Monday, November 16, 2015

Deciding to be debt free

We have decided that we want to be free.  Totally and completely debt free.  I've always thought that this was a major goal in life, but I never really believed it was possible - until now.  In the past year I have faced my huge amount of debt and started to feel shame because of it.  I have started to feel the way it holds me down.  I shocked a friend and a parent when I told them the amount.  I shocked myself to hear it out loud.  Then I started thinking about how much I hate all the stuff that I purchased with borrowed money.  I started to hate the decisions I made or failed to make that lead to my debt.  I think I'm passed being disgusted and anxious and overwhelmed and now I feel like fighting for our freedom.  I am so grateful for Dave Ramsey and his message of hope.  I'm also grateful for the 7 Baby Steps.  This is the beginning of our journey and I hope that writing about it will help me sort out some of my issues with anger and depression related to the debt and maybe someone that feels alone will discover that they aren't.  Just to give you an idea of the state of Americans.  The average household income is around $53000 per household and the average amount of debt is between $7300 - $16500 (depending on whose numbers you use).  If you believe the high number, that is around 30% of the averag household income.  This is just credit card debt.  We have almost no credit card debt, so I think that the reality of credit card debt is probably a whole lot more for middle class households.  Due to my early mistakes with credit I've never been given more than a couple of thousand dollars at a time.  (Don't worry, I made sure to use all of it.)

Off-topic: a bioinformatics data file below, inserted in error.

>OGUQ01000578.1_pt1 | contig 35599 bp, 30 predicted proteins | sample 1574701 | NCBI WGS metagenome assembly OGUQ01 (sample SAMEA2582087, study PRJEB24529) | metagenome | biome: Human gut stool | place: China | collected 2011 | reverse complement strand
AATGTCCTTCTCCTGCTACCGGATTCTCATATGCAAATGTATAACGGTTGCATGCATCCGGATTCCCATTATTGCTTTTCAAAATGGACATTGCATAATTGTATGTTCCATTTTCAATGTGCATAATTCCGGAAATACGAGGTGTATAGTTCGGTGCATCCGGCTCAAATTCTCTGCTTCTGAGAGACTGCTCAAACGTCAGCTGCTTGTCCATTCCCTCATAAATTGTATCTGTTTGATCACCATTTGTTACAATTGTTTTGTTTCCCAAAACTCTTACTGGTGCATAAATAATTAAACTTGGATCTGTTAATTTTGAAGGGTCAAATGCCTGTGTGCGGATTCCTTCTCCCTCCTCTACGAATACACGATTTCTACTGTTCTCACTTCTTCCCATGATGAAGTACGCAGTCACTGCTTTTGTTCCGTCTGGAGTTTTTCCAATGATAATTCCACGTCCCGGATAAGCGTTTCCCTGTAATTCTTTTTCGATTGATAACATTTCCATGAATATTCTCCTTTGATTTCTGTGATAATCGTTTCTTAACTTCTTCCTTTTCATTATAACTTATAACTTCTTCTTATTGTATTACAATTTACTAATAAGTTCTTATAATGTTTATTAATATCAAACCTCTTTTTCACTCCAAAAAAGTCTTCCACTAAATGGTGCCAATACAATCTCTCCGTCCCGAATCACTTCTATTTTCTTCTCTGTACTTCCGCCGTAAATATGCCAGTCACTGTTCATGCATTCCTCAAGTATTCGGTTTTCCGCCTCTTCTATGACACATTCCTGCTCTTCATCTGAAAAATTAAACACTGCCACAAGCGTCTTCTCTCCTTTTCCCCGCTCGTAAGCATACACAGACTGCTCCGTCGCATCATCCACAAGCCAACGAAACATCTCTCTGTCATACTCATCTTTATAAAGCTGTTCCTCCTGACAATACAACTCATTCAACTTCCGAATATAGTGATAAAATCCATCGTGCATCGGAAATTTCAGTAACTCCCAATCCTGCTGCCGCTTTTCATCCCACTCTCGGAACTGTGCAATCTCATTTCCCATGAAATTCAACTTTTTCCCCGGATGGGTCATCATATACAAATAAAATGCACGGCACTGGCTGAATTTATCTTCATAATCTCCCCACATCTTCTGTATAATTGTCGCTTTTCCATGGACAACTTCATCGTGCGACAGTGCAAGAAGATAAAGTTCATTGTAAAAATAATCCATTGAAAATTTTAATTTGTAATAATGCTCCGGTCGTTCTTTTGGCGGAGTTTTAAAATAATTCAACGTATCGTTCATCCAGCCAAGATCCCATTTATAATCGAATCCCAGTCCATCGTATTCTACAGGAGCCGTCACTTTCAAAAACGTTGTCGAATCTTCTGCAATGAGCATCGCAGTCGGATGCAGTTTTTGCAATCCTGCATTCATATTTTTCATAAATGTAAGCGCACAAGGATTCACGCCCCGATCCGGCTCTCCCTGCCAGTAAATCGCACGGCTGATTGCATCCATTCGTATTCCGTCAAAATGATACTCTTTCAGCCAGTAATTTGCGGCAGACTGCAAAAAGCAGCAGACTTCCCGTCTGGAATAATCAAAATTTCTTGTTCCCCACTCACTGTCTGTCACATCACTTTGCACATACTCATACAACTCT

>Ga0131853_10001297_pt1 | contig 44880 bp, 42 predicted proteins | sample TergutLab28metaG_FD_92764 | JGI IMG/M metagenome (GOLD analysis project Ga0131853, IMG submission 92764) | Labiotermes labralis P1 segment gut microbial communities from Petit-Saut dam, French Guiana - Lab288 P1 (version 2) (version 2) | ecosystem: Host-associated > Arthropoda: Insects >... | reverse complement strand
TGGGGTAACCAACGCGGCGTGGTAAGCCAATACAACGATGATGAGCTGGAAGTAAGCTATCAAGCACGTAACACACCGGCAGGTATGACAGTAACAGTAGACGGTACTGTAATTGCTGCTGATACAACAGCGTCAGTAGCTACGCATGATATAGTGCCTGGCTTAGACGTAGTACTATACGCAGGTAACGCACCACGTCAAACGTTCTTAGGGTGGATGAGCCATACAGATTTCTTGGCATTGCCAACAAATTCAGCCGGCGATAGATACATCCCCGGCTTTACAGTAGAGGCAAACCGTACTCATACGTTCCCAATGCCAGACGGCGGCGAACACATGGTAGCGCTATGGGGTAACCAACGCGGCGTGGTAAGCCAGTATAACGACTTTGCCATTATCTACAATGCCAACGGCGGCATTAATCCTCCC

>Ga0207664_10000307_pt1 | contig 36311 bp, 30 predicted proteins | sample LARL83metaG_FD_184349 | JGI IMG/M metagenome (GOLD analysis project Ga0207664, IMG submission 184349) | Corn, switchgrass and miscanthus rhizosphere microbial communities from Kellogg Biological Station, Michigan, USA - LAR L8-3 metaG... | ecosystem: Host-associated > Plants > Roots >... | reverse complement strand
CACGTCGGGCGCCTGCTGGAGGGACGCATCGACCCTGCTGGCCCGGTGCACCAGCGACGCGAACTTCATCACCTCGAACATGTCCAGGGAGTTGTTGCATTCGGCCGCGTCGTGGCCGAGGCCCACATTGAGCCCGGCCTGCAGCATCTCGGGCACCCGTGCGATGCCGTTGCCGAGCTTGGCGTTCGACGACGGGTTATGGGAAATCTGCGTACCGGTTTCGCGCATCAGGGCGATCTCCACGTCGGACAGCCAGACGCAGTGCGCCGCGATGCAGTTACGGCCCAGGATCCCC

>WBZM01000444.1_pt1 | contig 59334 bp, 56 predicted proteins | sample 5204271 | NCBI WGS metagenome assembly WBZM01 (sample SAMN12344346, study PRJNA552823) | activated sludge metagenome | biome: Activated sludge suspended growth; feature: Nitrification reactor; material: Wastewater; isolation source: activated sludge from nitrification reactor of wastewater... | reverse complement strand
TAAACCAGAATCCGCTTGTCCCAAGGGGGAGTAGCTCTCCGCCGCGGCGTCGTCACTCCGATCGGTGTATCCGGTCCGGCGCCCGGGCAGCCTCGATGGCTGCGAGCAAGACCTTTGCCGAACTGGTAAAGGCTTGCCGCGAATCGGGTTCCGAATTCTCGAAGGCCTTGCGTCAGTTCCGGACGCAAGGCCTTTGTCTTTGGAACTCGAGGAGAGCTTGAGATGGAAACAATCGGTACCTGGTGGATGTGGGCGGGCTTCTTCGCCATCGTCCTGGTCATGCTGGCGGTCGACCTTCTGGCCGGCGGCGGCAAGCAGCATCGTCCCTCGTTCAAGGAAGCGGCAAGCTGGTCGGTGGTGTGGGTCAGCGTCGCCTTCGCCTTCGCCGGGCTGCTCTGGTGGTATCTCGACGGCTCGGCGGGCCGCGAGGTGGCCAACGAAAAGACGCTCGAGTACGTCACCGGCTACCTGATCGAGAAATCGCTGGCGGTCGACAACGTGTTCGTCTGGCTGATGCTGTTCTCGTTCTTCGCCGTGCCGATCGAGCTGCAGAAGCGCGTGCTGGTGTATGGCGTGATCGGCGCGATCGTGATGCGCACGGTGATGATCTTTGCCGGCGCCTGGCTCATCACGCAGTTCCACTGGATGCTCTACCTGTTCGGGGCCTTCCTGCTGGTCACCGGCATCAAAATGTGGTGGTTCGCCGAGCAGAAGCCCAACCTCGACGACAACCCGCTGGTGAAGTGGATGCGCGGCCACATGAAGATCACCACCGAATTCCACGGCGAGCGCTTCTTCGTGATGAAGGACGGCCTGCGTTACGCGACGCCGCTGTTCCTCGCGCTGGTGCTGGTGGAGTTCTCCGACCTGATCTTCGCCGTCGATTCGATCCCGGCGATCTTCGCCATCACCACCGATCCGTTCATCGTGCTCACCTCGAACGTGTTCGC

I don't have any stones to throw, so I'm not.  There are plenty of us in the same shaky boat. One day I'll get the courage to put the amount of debt we have down.  I'm not there yet.  I guess I can be glad that we're working on this now and not five years from now.  I definitely want to be completely debt free and building wealth by the time my daughter is 10 years old, hopefully before.  It's a journey.  I hope I can help others along the way.  

My final thought for this post is about income inequality.  I could be wrong, but when I take a step back and think about it I realize that one reason the rich are getting richer is because of all the finance and interest payments the rest of us have been making.  The government isn't going to fix income inequality.  We the people of this country are the only ones that can slow down income inequality. By saving more than spending, living within our means, making ethical decisions when we buy things, and reducing our borrowing.